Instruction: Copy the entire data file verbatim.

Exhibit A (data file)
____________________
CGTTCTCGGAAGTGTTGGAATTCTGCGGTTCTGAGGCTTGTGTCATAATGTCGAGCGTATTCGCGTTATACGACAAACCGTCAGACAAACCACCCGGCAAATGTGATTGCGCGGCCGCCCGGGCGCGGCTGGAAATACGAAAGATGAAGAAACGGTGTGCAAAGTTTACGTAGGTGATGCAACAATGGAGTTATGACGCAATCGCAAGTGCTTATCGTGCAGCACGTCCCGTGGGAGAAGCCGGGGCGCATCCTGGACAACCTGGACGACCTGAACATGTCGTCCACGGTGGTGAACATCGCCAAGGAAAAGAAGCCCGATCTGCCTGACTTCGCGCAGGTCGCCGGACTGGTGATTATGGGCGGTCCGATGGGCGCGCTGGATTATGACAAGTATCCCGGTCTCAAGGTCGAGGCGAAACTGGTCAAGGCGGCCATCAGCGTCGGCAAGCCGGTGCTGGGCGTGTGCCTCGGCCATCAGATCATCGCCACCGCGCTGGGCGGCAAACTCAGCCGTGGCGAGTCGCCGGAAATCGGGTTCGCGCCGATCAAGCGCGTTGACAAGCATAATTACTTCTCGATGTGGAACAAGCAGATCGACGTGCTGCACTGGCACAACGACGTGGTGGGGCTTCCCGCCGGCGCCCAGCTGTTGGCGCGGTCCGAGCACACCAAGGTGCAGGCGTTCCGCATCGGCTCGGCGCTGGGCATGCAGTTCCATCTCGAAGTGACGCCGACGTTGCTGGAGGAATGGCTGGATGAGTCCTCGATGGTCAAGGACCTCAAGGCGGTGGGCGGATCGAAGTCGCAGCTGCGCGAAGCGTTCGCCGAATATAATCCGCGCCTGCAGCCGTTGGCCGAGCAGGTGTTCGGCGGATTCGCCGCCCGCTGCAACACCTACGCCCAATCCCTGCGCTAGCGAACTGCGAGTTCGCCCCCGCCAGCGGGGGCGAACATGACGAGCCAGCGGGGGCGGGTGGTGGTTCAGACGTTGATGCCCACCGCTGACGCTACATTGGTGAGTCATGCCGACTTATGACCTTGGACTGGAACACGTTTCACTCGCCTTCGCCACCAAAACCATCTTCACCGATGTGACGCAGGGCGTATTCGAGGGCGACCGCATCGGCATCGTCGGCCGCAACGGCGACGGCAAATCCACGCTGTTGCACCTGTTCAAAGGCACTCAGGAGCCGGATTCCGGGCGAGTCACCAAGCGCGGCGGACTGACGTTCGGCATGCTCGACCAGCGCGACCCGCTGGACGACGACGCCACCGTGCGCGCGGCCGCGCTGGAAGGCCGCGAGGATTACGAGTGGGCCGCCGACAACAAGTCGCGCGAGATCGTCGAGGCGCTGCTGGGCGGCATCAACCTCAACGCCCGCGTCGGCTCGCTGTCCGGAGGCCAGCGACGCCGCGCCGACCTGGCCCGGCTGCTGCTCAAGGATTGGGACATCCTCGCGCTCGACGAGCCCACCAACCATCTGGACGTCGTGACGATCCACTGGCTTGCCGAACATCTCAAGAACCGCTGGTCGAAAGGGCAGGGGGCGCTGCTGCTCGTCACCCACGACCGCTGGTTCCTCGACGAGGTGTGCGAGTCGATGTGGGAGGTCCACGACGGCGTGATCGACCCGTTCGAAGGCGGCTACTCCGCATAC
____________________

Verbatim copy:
CGTTCTCGGAAGTGTTGGAATTCTGCGGTTCTGAGGCTTGTGTCATAATGTCGAGCGTATTCGCGTTATACGACAAACCGTCAGACAAACCACCCGGCAAATGTGATTGCGCGGCCGCCCGGGCGCGGCTGGAAATACGAAAGATGAAGAAACGGTGTGCAAAGTTTACGTAGGTGATGCAACAATGGAGTTATGACGCAATCGCAAGTGCTTATCGTGCAGCACGTCCCGTGGGAGAAGCCGGGGCGCATCCTGGACAACCTGGACGACCTGAACATGTCGTCCACGGTGGTGAACATCGCCAAGGAAAAGAAGCCCGATCTGCCTGACTTCGCGCAGGTCGCCGGACTGGTGATTATGGGCGGTCCGATGGGCGCGCTGGATTATGACAAGTATCCCGGTCTCAAGGTCGAGGCGAAACTGGTCAAGGCGGCCATCAGCGTCGGCAAGCCGGTGCTGGGCGTGTGCCTCGGCCATCAGATCATCGCCACCGCGCTGGGCGGCAAACTCAGCCGTGGCGAGTCGCCGGAAATCGGGTTCGCGCCGATCAAGCGCGTTGACAAGCATAATTACTTCTCGATGTGGAACAAGCAGATCGACGTGCTGCACTGGCACAACGACGTGGTGGGGCTTCCCGCCGGCGCCCAGCTGTTGGCGCGGTCCGAGCACACCAAGGTGCAGGCGTTCCGCATCGGCTCGGCGCTGGGCATGCAGTTCCATCTCGAAGTGACGCCGACGTTGCTGGAGGAATGGCTGGATGAGTCCTCGATGGTCAAGGACCTCAAGGCGGTGGGCGGATCGAAGTCGCAGCTGCGCGAAGCGTTCGCCGAATATAATCCGCGCCTGCAGCCGTTGGCCGAGCAGGTGTTCGGCGGATTCGCCGCCCGCTGCAACACCTACGCCCAATCCCTGCGCTAGCGAACTGCGAGTTCGCCCCCGCCAGCGGGGGCGAACATGACGAGCCAGCGGGGGCGGGTGGTGGTTCAGACGTTGATGCCCACCGCTGACGCTACATTGGTGAGTCATGCCGACTTATGACCTTGGACTGGAACACGTTTCACTCGCCTTCGCCACCAAAACCATCTTCACCGATGTGACGCAGGGCGTATTCGAGGGCGACCGCATCGGCATCGTCGGCCGCAACGGCGACGGCAAATCCACGCTGTTGCACCTGTTCAAAGGCACTCAGGAGCCGGATTCCGGGCGAGTCACCAAGCGCGGCGGACTGACGTTCGGCATGCTCGACCAGCGCGACCCGCTGGACGACGACGCCACCGTGCGCGCGGCCGCGCTGGAAGGCCGCGAGGATTACGAGTGGGCCGCCGACAACAAGTCGCGCGAGATCGTCGAGGCGCTGCTGGGCGGCATCAACCTCAACGCCCGCGTCGGCTCGCTGTCCGGAGGCCAGCGACGCCGCGCCGACCTGGCCCGGCTGCTGCTCAAGGATTGGGACATCCTCGCGCTCGACGAGCCCACCAACCATCTGGACGTCGTGACGATCCACTGGCTTGCCGAACATCTCAAGAACCGCTGGTCGAAAGGGCAGGGGGCGCTGCTGCTCGTCACCCACGACCGCTGGTTCCTCGACGAGGTGTGCGAGTCGATGTGGGAGGTCCACGACGGCGTGATCGACCCGTTCGAAGGCGGCTACTCCGCATAC